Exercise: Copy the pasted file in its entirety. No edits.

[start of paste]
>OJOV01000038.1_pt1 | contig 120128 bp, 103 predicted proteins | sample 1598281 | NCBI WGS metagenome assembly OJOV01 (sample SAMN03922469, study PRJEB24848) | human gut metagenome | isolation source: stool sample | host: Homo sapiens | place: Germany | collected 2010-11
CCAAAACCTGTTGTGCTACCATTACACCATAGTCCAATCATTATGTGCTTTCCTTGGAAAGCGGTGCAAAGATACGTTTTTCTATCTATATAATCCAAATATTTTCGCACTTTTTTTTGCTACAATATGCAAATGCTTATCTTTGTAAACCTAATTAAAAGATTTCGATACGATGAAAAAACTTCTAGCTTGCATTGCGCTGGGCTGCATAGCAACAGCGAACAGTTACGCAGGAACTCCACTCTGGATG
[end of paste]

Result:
>OJOV01000038.1_pt1 | contig 120128 bp, 103 predicted proteins | sample 1598281 | NCBI WGS metagenome assembly OJOV01 (sample SAMN03922469, study PRJEB24848) | human gut metagenome | isolation source: stool sample | host: Homo sapiens | place: Germany | collected 2010-11
CCAAAACCTGTTGTGCTACCATTACACCATAGTCCAATCATTATGTGCTTTCCTTGGAAAGCGGTGCAAAGATACGTTTTTCTATCTATATAATCCAAATATTTTCGCACTTTTTTTTGCTACAATATGCAAATGCTTATCTTTGTAAACCTAATTAAAAGATTTCGATACGATGAAAAAACTTCTAGCTTGCATTGCGCTGGGCTGCATAGCAACAGCGAACAGTTACGCAGGAACTCCACTCTGGATG